However, inclusion should never just be tokenism - it should have a lasting impact. Learning about the Gabrielino-Tongva tribe is simply part of this process. While UCLA has begun taking steps towards acknowledging native cultures, mere recognition is not enough. More has to be done to foster a genuine partnership between major institutions such as UCLA and local indigenous communities in order to make a meaningful difference. By encouraging the development of these relations, both groups can continue to learn and grow from one another.


Cultivating Cultural Spaces:


In a collaborative effort, local members of the Gabrieliño Tongva tribe designed and planted a basket-weaving garden in UCLA's Mildred E. Mathias Botanical Garden. This garden, home to 15 types of native plants used for basket weaving, not only preserves indigenous practices but also educates visitors about native plants, enhancing cultural awareness.


LA County's Land Acknowledgment:


The County of Los Angeles also acknowledges its responsibility and commitment to truth, healing, and reconciliation. Recognizing the land originally and still inhabited and cared for by multiple indigenous Peoples, including the Tongva, Tataviam, Serrano, Kizh, and Chumash, LA County demonstrates a dedication to elevating the stories, culture, and community of the original inhabitants. This acknowledgment is a crucial step towards working collaboratively with Native communities.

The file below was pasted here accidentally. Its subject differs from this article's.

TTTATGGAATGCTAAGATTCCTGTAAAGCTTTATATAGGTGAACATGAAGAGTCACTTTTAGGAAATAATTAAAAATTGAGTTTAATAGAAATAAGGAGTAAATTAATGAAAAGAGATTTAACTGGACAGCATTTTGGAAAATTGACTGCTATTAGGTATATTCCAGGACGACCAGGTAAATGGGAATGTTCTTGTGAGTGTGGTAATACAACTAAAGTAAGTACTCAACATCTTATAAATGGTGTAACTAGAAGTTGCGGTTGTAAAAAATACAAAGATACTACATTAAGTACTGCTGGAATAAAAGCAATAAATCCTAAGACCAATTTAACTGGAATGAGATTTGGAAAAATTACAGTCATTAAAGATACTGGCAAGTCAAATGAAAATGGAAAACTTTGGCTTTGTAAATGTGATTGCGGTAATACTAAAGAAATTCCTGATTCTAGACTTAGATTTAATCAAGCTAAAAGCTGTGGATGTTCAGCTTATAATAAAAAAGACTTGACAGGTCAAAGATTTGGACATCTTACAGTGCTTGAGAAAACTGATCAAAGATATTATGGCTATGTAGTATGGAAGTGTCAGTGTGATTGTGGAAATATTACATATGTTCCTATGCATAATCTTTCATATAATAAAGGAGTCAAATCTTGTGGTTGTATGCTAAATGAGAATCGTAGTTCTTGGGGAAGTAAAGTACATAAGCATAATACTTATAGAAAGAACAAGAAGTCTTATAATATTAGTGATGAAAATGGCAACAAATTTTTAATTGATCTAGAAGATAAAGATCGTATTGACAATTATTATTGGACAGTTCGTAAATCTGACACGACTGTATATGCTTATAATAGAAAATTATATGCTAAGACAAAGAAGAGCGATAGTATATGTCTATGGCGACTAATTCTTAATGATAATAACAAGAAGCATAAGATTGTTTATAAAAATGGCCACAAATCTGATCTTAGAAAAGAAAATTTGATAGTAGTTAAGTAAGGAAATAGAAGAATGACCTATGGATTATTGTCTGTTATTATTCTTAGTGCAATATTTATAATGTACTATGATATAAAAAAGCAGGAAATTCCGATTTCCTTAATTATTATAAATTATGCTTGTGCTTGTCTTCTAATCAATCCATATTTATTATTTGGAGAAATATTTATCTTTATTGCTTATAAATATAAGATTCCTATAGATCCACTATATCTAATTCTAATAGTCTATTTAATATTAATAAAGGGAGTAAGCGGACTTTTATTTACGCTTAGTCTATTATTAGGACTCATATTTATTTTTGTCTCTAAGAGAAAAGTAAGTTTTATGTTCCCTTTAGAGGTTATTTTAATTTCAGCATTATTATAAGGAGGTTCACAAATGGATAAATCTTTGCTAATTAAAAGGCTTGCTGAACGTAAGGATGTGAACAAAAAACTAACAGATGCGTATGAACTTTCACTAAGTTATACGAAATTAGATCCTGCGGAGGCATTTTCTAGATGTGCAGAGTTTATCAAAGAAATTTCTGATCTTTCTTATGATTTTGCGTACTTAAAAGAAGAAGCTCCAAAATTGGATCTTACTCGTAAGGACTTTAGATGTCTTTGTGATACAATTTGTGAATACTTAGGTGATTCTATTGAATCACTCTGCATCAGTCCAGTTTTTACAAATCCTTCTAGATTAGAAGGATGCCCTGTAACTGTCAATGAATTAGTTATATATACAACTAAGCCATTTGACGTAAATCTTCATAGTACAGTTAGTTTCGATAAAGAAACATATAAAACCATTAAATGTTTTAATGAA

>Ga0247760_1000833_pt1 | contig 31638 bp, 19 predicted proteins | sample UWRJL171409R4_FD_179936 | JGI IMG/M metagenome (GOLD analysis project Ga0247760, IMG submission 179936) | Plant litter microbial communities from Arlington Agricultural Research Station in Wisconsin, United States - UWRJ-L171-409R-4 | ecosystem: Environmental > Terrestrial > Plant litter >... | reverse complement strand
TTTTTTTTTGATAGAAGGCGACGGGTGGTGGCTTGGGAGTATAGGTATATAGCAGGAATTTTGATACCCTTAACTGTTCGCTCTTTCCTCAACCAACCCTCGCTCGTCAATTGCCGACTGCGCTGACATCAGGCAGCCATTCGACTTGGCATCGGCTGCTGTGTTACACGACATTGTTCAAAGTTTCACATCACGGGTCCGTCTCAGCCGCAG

Despite these efforts, this memo alone is not enough. There are currently no federally-recognized Native American tribes in Los Angeles, Ventura, or Orange County. According to Rudy Ortega Jr., tribal president of the Fernandeño Tataviam Band of Mission Indians, gaining recognition can mean a lot for a tribe. “You can legally and actually open an account for your own tribal government to bring commerce to your tribal government, to create jobs and bring resources, bring programming, and have a path to health programs and even education programs,” he said. “But as a state or non-federally recognized tribe, we don't have those. And so we have to think of alternative and creative ways to sustain ourselves.” While LA County recognizing the indigenous history of its land is the start to change, it is not close to the end.


California Community College System's Land Acknowledgment: